Once the harmonic balancer is off, you can remove the remaining bolts from the timing cover.

Something to note is that the front of the oil pan is bolted to your timing cover.  Eventually we will be removing the entire oil pan, but you don't have to at this time.

You will probably need to pry the timing cover a bit to get it off.  Be careful not to damage this cover.

Once the timing cover is off, you will be able to see the timing chain.  Something you will want to notice.  Before removing the timing chain, wiggle the chain that is there.  Notice how loose it is.  This happens over time.  That is why I recommend that you replace this since you will have it off.

Take the bolt out of the cam shaft.  You will want to keep this bolt close by.  Once the bolt is removed, you can wiggle the timing chain off of the crank shaft and cam shaft.

Next you will want to remove the part known as the thrust plate.  This is held on by two bolts behind the timing chain.

Take your bolt that you had removed from the timing chain and screw it into the camshaft.  This next part is a bit tricky so you will want to use a lot of care.  Take a pair of vise grip style pliars and secure them to the head of the bolt with the handle sticking out so you can hold onto it.  Slowly slide the cam shaft out ensuring that it does not drop down after the front bearing is cleared.  There is a gear there that is used by the distributor and if it falls down you will scar your bearing.  So be very very careful when pulling this out.

Continue this process slowly raising each bearing area passed the next trying not to damage any bearings.  Keep in mind that the bearing holes get bigger the further you move out of the engine so it will be easier to pull out.

Put this cam in a safe place.  It will be able to be sold or brought in for scrap.  You don't want to damage it if you don't have to.  Make sure it is nowhere near your cam you are going to put back in the car because you don't want to get them confused.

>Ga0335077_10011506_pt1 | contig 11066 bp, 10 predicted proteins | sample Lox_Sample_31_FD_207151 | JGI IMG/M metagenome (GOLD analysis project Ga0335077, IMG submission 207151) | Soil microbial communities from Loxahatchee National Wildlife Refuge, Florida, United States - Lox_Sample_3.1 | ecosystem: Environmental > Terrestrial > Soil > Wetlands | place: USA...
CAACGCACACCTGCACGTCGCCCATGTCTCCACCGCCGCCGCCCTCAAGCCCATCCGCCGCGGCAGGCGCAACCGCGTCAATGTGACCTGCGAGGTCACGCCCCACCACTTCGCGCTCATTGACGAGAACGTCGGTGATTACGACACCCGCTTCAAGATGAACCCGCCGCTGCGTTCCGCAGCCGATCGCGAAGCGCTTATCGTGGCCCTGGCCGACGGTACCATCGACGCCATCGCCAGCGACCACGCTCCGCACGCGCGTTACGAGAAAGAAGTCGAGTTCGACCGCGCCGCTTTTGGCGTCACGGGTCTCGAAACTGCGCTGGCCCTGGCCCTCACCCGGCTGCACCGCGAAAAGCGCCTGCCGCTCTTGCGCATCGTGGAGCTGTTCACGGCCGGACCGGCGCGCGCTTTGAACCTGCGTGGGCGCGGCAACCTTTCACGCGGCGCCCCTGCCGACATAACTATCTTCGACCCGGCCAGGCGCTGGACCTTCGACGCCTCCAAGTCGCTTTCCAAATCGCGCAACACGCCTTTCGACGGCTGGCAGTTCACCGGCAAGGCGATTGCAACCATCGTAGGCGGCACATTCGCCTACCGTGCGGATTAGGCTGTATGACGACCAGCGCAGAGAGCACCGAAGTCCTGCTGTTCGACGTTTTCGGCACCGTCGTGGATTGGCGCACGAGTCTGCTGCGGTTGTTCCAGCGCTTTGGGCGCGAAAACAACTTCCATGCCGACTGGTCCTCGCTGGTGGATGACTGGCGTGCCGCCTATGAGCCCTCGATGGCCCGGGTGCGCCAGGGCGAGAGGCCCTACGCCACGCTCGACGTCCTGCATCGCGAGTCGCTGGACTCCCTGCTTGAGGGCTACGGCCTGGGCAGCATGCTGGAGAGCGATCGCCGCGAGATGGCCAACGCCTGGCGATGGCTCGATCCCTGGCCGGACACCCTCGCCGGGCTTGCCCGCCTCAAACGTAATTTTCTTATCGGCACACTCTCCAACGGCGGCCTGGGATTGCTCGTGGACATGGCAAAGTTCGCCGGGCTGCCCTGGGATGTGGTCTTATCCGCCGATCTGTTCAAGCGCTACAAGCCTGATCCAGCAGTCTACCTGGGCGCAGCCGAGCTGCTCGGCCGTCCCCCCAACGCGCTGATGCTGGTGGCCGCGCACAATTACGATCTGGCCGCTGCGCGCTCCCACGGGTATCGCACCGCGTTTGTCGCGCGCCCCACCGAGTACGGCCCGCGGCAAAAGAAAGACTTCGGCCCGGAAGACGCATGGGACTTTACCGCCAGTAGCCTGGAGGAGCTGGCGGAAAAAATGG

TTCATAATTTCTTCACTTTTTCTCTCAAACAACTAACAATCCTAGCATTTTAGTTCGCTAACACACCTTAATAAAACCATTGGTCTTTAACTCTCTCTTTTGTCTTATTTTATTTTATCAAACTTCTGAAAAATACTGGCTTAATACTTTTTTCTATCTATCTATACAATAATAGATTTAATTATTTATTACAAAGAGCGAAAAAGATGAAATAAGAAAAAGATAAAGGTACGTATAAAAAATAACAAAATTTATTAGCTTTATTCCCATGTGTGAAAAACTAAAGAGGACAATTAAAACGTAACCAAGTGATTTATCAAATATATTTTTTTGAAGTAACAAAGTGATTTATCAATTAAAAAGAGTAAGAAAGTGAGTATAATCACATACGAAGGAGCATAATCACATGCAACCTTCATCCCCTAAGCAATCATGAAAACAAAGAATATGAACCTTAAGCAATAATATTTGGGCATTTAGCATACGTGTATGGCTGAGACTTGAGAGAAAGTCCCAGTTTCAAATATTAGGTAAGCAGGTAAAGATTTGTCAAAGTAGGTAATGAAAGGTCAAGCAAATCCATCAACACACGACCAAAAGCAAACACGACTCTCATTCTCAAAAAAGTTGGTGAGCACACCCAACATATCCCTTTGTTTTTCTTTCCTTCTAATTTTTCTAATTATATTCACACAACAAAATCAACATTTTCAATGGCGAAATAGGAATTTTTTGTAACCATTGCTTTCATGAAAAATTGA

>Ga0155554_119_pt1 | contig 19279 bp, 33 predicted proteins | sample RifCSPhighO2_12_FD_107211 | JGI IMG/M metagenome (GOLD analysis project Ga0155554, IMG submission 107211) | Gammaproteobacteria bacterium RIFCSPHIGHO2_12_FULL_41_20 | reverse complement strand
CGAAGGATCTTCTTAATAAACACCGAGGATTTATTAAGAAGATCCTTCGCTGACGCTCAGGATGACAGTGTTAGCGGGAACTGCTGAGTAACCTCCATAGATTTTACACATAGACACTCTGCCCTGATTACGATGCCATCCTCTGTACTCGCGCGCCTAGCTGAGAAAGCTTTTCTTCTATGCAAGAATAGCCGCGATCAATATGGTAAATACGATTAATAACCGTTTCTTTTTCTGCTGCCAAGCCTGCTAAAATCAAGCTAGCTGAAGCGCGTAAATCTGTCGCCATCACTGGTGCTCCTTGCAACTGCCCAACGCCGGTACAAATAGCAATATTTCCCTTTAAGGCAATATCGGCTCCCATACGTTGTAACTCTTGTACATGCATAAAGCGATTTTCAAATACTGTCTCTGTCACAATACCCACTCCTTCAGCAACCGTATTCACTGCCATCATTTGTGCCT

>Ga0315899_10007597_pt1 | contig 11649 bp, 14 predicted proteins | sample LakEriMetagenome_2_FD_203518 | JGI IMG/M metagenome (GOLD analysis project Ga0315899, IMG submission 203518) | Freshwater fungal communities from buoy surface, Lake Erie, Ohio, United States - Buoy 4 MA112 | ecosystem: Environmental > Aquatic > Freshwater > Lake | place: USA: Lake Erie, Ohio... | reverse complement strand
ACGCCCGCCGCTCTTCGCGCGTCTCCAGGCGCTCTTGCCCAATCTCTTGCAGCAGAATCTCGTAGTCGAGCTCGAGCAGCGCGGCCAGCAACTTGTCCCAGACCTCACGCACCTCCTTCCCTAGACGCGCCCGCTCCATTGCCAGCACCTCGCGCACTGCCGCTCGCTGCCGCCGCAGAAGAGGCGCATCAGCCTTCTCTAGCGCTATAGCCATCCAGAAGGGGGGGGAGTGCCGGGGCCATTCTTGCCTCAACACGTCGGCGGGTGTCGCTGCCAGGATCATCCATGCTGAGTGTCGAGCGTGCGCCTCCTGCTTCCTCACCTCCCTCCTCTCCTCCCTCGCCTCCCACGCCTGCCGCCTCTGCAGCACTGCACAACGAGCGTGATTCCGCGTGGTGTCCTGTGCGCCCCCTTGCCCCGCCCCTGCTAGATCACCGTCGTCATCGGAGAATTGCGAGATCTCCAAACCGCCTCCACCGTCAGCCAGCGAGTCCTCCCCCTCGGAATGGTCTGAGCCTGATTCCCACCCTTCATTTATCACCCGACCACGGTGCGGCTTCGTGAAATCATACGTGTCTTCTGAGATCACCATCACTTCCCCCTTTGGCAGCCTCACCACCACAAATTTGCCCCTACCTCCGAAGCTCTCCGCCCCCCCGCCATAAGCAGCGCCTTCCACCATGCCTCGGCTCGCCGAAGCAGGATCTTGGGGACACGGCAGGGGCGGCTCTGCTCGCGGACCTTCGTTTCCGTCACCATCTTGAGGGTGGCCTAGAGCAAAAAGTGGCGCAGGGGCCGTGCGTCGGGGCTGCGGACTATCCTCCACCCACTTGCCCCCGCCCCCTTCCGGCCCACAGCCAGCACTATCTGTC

At this point you want to inspect your cam that you are going to put in the car.  Make sure there is not any excessive wear on the camshaft lobes or bearings.  With your shop rag, you will want to wipe all old engine oil off of the cam.  Take some installation lube and put it around the bearing areas so they will be lubricated a bit while you are putting the engine back together.  Now we will put the timing chain bolt in the Mustang cam and attach the vise grip pliars to it so we can put it back in.

Remember how you removed the cam, you want to be just as careful putting it back in.  Try not to hit the bearings if at all possible.  Remember the holes are getting smaller the more you put the cam in the engine.  The last bearing line up may be a bit harder than the rest, but it isn't real difficult.

Put some installation lube on the front of your camshaft and install the thrust plate back on.  This plate is set at a specific torque setting, make sure you look it up.

By now, I am guessing you have spent a minimum of 2 hours on this part of the project.  In the next post I will discuss the oil pump and assembly of the timing chain.

Good Luck!